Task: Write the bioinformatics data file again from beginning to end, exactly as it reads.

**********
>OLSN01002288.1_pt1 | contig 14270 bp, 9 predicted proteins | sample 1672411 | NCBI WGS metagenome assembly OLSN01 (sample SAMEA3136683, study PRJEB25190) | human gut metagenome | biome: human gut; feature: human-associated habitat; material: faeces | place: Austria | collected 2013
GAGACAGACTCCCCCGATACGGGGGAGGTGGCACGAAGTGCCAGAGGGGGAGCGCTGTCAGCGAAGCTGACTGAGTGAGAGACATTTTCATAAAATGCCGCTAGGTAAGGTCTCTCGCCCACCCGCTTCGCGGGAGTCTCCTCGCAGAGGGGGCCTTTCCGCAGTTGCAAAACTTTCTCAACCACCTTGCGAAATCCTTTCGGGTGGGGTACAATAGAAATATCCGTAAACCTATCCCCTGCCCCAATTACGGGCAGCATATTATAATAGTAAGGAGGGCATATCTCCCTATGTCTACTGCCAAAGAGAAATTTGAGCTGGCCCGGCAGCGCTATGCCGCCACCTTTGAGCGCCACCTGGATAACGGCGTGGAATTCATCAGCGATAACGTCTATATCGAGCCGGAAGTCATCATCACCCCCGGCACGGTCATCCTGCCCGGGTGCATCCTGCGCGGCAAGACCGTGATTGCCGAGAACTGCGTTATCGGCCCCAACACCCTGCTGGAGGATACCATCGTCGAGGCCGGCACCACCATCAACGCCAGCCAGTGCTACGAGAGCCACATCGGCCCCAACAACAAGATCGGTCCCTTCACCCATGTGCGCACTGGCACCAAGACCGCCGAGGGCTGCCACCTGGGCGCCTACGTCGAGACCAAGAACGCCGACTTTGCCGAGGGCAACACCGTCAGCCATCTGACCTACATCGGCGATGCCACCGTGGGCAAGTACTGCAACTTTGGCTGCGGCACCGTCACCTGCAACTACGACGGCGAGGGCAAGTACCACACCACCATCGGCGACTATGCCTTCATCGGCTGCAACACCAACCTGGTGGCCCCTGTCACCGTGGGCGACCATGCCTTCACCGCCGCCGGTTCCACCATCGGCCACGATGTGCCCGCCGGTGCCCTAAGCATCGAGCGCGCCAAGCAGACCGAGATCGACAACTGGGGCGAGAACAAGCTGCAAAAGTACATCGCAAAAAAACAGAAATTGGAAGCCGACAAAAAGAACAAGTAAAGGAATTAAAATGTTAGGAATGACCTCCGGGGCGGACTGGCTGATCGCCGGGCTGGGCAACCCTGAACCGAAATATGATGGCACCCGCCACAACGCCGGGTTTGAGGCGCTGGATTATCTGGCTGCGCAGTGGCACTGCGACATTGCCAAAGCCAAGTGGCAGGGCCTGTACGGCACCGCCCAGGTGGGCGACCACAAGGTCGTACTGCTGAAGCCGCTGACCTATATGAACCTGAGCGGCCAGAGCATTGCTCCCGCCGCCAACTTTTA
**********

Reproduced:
>OLSN01002288.1_pt1 | contig 14270 bp, 9 predicted proteins | sample 1672411 | NCBI WGS metagenome assembly OLSN01 (sample SAMEA3136683, study PRJEB25190) | human gut metagenome | biome: human gut; feature: human-associated habitat; material: faeces | place: Austria | collected 2013
GAGACAGACTCCCCCGATACGGGGGAGGTGGCACGAAGTGCCAGAGGGGGAGCGCTGTCAGCGAAGCTGACTGAGTGAGAGACATTTTCATAAAATGCCGCTAGGTAAGGTCTCTCGCCCACCCGCTTCGCGGGAGTCTCCTCGCAGAGGGGGCCTTTCCGCAGTTGCAAAACTTTCTCAACCACCTTGCGAAATCCTTTCGGGTGGGGTACAATAGAAATATCCGTAAACCTATCCCCTGCCCCAATTACGGGCAGCATATTATAATAGTAAGGAGGGCATATCTCCCTATGTCTACTGCCAAAGAGAAATTTGAGCTGGCCCGGCAGCGCTATGCCGCCACCTTTGAGCGCCACCTGGATAACGGCGTGGAATTCATCAGCGATAACGTCTATATCGAGCCGGAAGTCATCATCACCCCCGGCACGGTCATCCTGCCCGGGTGCATCCTGCGCGGCAAGACCGTGATTGCCGAGAACTGCGTTATCGGCCCCAACACCCTGCTGGAGGATACCATCGTCGAGGCCGGCACCACCATCAACGCCAGCCAGTGCTACGAGAGCCACATCGGCCCCAACAACAAGATCGGTCCCTTCACCCATGTGCGCACTGGCACCAAGACCGCCGAGGGCTGCCACCTGGGCGCCTACGTCGAGACCAAGAACGCCGACTTTGCCGAGGGCAACACCGTCAGCCATCTGACCTACATCGGCGATGCCACCGTGGGCAAGTACTGCAACTTTGGCTGCGGCACCGTCACCTGCAACTACGACGGCGAGGGCAAGTACCACACCACCATCGGCGACTATGCCTTCATCGGCTGCAACACCAACCTGGTGGCCCCTGTCACCGTGGGCGACCATGCCTTCACCGCCGCCGGTTCCACCATCGGCCACGATGTGCCCGCCGGTGCCCTAAGCATCGAGCGCGCCAAGCAGACCGAGATCGACAACTGGGGCGAGAACAAGCTGCAAAAGTACATCGCAAAAAAACAGAAATTGGAAGCCGACAAAAAGAACAAGTAAAGGAATTAAAATGTTAGGAATGACCTCCGGGGCGGACTGGCTGATCGCCGGGCTGGGCAACCCTGAACCGAAATATGATGGCACCCGCCACAACGCCGGGTTTGAGGCGCTGGATTATCTGGCTGCGCAGTGGCACTGCGACATTGCCAAAGCCAAGTGGCAGGGCCTGTACGGCACCGCCCAGGTGGGCGACCACAAGGTCGTACTGCTGAAGCCGCTGACCTATATGAACCTGAGCGGCCAGAGCATTGCTCCCGCCGCCAACTTTTA